Over there, I nodded towards the pub. Colin and Elaine were coming out the door. Have you had a drink? the woman said. No. A shandy and that’s it. Colin doesnt drink and drive, said Elaine. I looked at the car. There was a four inch dent right in the middle of the boot. Can I get up? said Stevie. No, the woman said. Wait for the ambulance. It’ll be here soon. You’d better turn off the engine, Elaine told Colin. He went and turned the engine and lights off. I followed him, It’ll be okay— I could lose my licence for this. There’s no point worrying. Just bide calm. Fucksake, he said, walking away. I got my fags out and lit up. Near enough everybody had come out the pub and there was a fair crowd gathered round Stevie. Old Jock still had a pint in his hand, was saying Colin would get six months for this. It’s not funny, Elaine said. Aye it is, said Jock. Drink your drink, said George the barman. I’m really sorry, said Colin. I honestly didnt see you. Stevie didnt say anything. If his eyes hadnt been open you’d have thought he was asleep. The woman was crouched down beside him with her hand on his arm. You’re going to be fine, she said. I’ve been saying we should have lights out here for ages, said Elaine. It was only a matter of time before there was an accident. Colin got his fags out and lit up then offered the packet to Elaine. The woman stood up, took one as well. We stood around smoking. Colin finished one fag, lit another. Then we heard a van coming down.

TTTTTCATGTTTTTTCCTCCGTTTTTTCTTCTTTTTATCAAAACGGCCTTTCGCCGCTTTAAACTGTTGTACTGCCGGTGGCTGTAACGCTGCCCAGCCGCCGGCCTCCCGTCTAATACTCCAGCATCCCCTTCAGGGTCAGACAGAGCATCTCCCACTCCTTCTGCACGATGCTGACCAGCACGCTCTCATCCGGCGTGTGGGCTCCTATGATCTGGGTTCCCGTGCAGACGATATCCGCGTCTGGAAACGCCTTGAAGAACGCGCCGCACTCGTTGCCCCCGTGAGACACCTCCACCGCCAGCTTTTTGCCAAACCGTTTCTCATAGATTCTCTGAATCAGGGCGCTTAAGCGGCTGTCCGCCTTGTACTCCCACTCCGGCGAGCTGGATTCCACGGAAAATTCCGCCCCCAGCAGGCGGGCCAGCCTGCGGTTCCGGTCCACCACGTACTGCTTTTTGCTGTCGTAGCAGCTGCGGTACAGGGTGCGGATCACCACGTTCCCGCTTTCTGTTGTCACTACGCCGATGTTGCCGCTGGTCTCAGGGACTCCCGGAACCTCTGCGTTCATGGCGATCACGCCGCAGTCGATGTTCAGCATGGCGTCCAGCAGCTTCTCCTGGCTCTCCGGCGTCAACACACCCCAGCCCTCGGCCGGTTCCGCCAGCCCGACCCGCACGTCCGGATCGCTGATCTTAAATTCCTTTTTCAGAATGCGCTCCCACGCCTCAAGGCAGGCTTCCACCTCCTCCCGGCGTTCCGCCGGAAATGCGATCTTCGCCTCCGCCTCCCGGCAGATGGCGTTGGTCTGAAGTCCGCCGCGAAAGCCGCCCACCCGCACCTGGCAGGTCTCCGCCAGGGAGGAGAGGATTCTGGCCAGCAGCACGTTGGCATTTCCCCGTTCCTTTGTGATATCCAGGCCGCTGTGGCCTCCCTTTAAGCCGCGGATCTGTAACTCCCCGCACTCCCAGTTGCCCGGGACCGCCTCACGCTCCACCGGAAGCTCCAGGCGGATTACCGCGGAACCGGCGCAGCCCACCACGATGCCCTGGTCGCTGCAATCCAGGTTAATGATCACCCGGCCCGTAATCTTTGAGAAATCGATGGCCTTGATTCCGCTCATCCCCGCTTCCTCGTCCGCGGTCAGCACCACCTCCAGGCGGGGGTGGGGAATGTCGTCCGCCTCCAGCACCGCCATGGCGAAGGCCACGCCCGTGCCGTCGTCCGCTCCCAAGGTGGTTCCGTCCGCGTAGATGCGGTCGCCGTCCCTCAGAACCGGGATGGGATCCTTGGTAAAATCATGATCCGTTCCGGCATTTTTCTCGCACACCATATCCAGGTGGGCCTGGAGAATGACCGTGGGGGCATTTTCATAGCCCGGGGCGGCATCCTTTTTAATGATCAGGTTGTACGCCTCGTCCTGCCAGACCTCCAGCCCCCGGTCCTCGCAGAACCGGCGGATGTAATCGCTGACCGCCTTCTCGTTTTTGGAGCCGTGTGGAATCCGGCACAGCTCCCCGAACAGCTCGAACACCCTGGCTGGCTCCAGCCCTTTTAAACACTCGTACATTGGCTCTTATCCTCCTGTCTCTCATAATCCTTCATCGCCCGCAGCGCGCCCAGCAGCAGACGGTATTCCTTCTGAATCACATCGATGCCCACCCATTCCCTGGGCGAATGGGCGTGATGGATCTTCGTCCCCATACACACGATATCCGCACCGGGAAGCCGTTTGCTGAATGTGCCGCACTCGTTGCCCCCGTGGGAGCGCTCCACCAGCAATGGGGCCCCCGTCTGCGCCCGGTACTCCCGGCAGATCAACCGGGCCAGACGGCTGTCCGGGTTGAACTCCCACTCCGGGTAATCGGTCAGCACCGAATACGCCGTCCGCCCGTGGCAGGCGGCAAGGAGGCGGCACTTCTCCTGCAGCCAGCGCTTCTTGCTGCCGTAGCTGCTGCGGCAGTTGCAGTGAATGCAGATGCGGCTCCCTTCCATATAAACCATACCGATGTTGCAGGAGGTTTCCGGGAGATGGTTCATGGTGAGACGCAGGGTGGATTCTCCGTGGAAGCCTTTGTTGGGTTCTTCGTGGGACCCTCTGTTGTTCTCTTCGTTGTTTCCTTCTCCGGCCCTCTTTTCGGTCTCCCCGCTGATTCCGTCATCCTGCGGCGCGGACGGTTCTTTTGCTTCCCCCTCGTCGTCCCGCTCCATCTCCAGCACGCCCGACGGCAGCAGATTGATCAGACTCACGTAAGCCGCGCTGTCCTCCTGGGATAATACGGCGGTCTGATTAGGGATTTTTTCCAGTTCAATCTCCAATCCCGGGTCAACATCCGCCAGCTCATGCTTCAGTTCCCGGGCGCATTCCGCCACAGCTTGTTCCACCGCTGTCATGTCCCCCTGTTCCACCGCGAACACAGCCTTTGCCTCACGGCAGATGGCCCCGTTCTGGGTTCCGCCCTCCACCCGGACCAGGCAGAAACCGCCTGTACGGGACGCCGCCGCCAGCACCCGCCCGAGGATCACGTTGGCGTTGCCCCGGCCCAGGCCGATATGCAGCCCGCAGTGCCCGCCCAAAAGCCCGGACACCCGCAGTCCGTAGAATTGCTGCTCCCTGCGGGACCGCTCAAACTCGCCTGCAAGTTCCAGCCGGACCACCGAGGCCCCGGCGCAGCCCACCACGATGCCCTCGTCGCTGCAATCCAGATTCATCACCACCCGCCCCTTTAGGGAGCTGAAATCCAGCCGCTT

It’s the police, said Elaine. Here we go, said Jock. Colin dropped his tab, stood on it. He walked over to the policevan, spoke to them through the driver’s window. Where’s the ambulance? the woman said. Godknows, I said. It should be here any minute, said Elaine. Colin came back with PC Foulis and a younger bobby I didnt recognise. The younger one crouched down beside Stevie. Are you in pain at all? My arse is sore. That’s about it. You’ll be okay. The paramedics are on their way. We’ve told him to lie still, said Elaine. The bobby nodded. Did anyone witness the accident? Folk said no or shook their heads. Nobody mentioned I’d been in the passenger seat. Here’s the ambulance, said George. It was coming down the road, blue lights flashing. Okay, let them do their job, said Foulis. Colin, I’ll have to ask you a few more questions. He followed the bobbies back to their van. I went over to the ambulance. The paramedics came back with me. Give them some room, said George. The crowd opened to let them in about. One of the paramedics was a youngish woman and she asked what had happened. I gave her the story while her partner, an older guy, crouched down beside Stevie, asking questions, touching Stevie’s legs and hips. Will he live? said Jock. I think so, said the paramedic. Can you get up? Stevie started to get up slowly. The paramedics helped him to his feet, led him over and into the back of the ambulance. The whole crowd followed. The paramedics had to shut the door.